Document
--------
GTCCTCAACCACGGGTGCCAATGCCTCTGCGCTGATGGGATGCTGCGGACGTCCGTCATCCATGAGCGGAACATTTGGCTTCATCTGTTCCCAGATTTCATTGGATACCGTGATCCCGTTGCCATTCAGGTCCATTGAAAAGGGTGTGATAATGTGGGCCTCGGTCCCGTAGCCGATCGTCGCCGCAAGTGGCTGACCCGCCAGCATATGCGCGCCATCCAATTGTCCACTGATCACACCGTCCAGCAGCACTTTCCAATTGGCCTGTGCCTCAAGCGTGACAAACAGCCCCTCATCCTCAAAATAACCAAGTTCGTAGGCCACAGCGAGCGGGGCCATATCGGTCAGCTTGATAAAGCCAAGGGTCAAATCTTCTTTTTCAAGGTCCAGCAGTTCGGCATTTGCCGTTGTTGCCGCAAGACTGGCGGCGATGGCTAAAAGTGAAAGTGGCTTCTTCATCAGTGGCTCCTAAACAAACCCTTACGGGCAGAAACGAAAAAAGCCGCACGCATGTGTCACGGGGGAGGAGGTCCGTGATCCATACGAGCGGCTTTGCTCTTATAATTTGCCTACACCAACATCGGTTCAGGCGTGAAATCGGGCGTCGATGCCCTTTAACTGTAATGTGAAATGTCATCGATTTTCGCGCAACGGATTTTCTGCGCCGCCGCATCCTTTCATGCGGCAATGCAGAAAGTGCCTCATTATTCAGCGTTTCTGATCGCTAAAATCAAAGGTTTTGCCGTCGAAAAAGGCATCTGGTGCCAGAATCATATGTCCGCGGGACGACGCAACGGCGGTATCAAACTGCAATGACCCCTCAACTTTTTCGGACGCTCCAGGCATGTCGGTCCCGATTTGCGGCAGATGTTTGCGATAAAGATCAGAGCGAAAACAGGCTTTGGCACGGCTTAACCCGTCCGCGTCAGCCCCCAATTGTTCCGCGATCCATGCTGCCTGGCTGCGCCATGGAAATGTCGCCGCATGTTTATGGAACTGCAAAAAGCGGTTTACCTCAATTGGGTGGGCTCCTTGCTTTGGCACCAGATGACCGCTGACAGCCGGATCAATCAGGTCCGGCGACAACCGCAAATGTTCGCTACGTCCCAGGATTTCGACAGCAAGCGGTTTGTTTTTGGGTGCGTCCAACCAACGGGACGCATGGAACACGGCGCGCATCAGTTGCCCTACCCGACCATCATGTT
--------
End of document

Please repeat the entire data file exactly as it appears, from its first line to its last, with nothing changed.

GTCCTCAACCACGGGTGCCAATGCCTCTGCGCTGATGGGATGCTGCGGACGTCCGTCATCCATGAGCGGAACATTTGGCTTCATCTGTTCCCAGATTTCATTGGATACCGTGATCCCGTTGCCATTCAGGTCCATTGAAAAGGGTGTGATAATGTGGGCCTCGGTCCCGTAGCCGATCGTCGCCGCAAGTGGCTGACCCGCCAGCATATGCGCGCCATCCAATTGTCCACTGATCACACCGTCCAGCAGCACTTTCCAATTGGCCTGTGCCTCAAGCGTGACAAACAGCCCCTCATCCTCAAAATAACCAAGTTCGTAGGCCACAGCGAGCGGGGCCATATCGGTCAGCTTGATAAAGCCAAGGGTCAAATCTTCTTTTTCAAGGTCCAGCAGTTCGGCATTTGCCGTTGTTGCCGCAAGACTGGCGGCGATGGCTAAAAGTGAAAGTGGCTTCTTCATCAGTGGCTCCTAAACAAACCCTTACGGGCAGAAACGAAAAAAGCCGCACGCATGTGTCACGGGGGAGGAGGTCCGTGATCCATACGAGCGGCTTTGCTCTTATAATTTGCCTACACCAACATCGGTTCAGGCGTGAAATCGGGCGTCGATGCCCTTTAACTGTAATGTGAAATGTCATCGATTTTCGCGCAACGGATTTTCTGCGCCGCCGCATCCTTTCATGCGGCAATGCAGAAAGTGCCTCATTATTCAGCGTTTCTGATCGCTAAAATCAAAGGTTTTGCCGTCGAAAAAGGCATCTGGTGCCAGAATCATATGTCCGCGGGACGACGCAACGGCGGTATCAAACTGCAATGACCCCTCAACTTTTTCGGACGCTCCAGGCATGTCGGTCCCGATTTGCGGCAGATGTTTGCGATAAAGATCAGAGCGAAAACAGGCTTTGGCACGGCTTAACCCGTCCGCGTCAGCCCCCAATTGTTCCGCGATCCATGCTGCCTGGCTGCGCCATGGAAATGTCGCCGCATGTTTATGGAACTGCAAAAAGCGGTTTACCTCAATTGGGTGGGCTCCTTGCTTTGGCACCAGATGACCGCTGACAGCCGGATCAATCAGGTCCGGCGACAACCGCAAATGTTCGCTACGTCCCAGGATTTCGACAGCAAGCGGTTTGTTTTTGGGTGCGTCCAACCAACGGGACGCATGGAACACGGCGCGCATCAGTTGCCCTACCCGACCATCATGTT